In Syria, it all started by peaceful protests during the Arab spring of 2011, demanding the end of the Assad regime, the family that was ruling since 1970. The Assad Family (Alawite- Minority Shia) and other Alawites have a historical bitterness against the majority Sunnis after decades of oppression and had a Shia agenda which conferred on the minority Alawites in government and the private sector, more jobs and important posts. The 2011 protests and brutal government crackdown uncovered the existing sectarian tensions in Syria, which have rippled across the region.

Assad, instead of negotiating a deal chose to crush the opposition with brute force, which lead to a disorganized armed opposition evolving into a somewhat more organized rebellion, with brigades operating across multiple fronts and coordinating with each other. Since then, the political situation in Syria has spiraled down to a worsening security problem crystallized along distinct battle lines.”.

 Battlefield Syria

The salience of sectarianism (and other sub-national identities, like tribalism and Regionalism) rises as the power of the state declines.”

– F. Gregory Gause

Bashar Al Assad relied upon the paranoia of minority Alawites and groups to call for support. Shia militias from outside Syria, such as Lebanese Hezbollah and the Iraqi groups Asa’ib Ahl al-Haq and Kata’ib Hezbollah, have defined their role as protecting holy sites like the mosque of Sayyeda Zeinab. Opposing them, Wahhabi militant outfits have used anti-Shia rhetoric and anti-Iranian sentiment to legitimize their forms of violence. With the repeated occurrence of sectarian massacres in Syria, both by pro-Assad militias and Wahhabi militias, these justifications created a self-fulfilling prophecy.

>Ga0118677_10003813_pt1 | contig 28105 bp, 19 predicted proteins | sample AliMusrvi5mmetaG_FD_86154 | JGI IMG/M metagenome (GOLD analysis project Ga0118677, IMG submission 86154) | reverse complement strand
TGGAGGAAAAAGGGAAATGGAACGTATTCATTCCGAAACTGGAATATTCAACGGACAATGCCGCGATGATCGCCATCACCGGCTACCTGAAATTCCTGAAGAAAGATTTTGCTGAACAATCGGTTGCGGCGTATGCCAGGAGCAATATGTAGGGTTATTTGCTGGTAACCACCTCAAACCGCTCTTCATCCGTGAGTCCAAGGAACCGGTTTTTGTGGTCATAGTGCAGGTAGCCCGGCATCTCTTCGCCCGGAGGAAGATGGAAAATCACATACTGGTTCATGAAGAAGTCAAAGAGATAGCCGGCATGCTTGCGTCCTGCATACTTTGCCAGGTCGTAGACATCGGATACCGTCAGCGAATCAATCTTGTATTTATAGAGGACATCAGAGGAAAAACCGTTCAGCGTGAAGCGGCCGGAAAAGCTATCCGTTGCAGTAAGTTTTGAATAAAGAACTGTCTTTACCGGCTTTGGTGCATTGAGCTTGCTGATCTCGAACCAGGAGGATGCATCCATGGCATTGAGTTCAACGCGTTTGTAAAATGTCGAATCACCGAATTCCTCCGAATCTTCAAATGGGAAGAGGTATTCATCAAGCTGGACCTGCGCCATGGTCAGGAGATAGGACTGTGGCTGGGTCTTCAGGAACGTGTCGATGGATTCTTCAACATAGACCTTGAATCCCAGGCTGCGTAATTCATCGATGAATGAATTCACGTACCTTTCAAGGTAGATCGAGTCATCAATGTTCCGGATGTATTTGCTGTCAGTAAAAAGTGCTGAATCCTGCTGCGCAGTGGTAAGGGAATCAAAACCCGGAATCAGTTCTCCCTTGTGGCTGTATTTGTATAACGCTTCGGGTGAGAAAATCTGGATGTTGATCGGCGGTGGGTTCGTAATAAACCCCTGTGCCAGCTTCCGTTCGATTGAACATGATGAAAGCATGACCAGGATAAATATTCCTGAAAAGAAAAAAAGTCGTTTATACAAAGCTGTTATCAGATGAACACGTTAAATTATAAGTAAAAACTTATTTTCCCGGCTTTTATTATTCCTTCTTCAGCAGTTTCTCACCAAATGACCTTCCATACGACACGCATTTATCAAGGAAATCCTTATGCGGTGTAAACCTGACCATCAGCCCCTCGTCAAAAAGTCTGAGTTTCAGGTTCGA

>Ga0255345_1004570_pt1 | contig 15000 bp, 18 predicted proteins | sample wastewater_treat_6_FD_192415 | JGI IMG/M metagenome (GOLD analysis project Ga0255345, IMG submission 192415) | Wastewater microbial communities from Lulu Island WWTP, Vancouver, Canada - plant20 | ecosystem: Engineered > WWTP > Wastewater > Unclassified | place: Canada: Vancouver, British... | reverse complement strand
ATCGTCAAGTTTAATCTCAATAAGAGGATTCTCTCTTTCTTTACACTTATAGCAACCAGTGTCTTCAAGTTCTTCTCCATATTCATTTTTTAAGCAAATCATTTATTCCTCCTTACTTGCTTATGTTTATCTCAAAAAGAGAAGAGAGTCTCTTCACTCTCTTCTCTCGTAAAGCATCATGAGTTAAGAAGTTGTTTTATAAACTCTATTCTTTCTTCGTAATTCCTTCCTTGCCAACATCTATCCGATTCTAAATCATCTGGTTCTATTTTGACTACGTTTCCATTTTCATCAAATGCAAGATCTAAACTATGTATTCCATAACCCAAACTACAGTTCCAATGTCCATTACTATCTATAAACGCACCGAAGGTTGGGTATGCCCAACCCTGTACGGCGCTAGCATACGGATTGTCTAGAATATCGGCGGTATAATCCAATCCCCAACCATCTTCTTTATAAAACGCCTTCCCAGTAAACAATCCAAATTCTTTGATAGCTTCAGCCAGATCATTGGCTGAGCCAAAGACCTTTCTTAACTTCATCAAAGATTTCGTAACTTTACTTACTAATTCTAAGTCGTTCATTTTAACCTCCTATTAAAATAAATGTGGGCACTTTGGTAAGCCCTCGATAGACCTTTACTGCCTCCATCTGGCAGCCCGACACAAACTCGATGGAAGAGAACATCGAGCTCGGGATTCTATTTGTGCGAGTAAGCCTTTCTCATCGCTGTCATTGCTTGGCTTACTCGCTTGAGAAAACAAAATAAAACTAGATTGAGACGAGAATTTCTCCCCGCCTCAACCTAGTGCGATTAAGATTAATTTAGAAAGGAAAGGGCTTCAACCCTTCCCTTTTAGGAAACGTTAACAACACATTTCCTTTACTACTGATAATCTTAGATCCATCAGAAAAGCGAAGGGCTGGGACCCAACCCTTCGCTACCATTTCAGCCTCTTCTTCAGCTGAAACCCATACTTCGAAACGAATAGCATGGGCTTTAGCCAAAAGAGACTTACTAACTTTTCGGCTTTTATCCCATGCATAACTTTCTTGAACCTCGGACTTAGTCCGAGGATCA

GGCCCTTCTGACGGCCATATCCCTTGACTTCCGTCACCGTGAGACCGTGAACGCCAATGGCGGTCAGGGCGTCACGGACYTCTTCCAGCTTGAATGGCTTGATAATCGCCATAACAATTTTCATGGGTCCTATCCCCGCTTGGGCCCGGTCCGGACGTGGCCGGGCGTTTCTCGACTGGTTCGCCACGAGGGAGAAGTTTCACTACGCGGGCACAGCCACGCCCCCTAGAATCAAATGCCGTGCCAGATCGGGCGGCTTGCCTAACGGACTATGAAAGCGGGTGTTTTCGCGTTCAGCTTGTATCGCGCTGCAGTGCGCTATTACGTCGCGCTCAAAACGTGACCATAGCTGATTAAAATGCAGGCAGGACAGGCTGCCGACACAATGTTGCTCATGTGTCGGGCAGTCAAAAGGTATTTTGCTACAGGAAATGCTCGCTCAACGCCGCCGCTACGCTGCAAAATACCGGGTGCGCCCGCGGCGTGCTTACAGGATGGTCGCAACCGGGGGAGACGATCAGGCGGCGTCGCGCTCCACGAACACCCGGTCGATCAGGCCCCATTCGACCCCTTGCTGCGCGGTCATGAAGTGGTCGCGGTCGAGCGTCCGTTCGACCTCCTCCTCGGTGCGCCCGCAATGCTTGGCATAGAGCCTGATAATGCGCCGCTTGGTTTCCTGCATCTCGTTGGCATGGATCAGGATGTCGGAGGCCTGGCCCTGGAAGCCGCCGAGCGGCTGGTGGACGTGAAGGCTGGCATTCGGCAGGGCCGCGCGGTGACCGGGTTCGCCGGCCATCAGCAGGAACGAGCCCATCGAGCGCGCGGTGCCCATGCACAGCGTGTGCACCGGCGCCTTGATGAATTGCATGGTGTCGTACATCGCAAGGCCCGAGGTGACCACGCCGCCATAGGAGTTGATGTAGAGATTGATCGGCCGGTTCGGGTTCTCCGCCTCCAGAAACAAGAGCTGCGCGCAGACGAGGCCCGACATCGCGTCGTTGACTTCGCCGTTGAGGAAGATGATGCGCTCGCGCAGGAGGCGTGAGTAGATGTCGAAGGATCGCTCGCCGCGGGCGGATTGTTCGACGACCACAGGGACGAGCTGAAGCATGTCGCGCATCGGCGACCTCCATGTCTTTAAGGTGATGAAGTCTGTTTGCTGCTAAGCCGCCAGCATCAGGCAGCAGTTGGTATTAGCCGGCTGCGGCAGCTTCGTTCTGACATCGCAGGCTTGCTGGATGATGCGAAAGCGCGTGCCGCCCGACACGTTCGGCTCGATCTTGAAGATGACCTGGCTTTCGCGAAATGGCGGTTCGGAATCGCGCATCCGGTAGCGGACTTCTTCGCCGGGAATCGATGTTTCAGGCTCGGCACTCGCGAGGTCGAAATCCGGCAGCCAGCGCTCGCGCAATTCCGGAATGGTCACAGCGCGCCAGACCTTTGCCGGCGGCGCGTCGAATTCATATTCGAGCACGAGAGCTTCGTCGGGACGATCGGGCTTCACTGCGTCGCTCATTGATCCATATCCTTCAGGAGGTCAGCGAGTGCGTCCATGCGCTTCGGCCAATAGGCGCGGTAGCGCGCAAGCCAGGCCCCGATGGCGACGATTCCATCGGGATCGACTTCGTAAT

The explosion of the conflict beyond the borders of Syria and Iraq has made the conflict increasingly regional in scope. Particularly in Syria, numerous non-state actors, for instance, the Lebanese Hezbollah, have been engaging in the fighting either directly or by providing funds or weapons. Due to weakening of the state apparatus and border control, Syria’s borders have become increasingly porous, encouraging the flow of Men and material. Displaced people of Syria, have been driven across these borders, taking refuge in camps just outside in Syrian border. Iran has put forward an extensive amount of support, deploying advisors and launching a thorough resupply mission to keep its Arab ally afloat. Furthermore, it also unequivocally supported sectarian militias by transporting them from Lebanon and Iraq, and provided them with weapons. Lebanon and Iraq themselves have tried to avoid overt engagement, but non-state actors have repeatedly crossed these borders to fight.

Saudi Arabia and Qatar have individually supported opposition groups, in addition to the media campaigns to bolster Arab and worldwide support for the opposition. Both the nations views the conflict as an opportunity to promote its role as regional powers as well as a chance to launch a proxy attack to rival Iran. Turkey has also become a player, motivated in no small part by more than 500 miles of border that it shares with Syria. Intervening states and actors have staked their reputations on the outcome of these conflicts, and it is unlikely that they will back down from such high-profile support.

The fact that Shias and Sunnis are not homogenous within their groups, is manifested in the confusing divisions between different armed groups, combating for different political ends. It is clearly not a binary conflict of Regime loyalists versus the Rebels. The opposition have not been able to consolidate a unified force, because of ideological and strategical differences, and consequentially, several groups such as the Free Syrian Army, Syria Revolutionaries Front, Al- Nusra and several others have in common their opposition against Assad, but still end up fighting each other due to other differences. The loyalist on the other hand, very rarely combat each other, but are divided into different factions that are unable to organize themselves into a unified force due to not having any sort of common territory or organizational communication.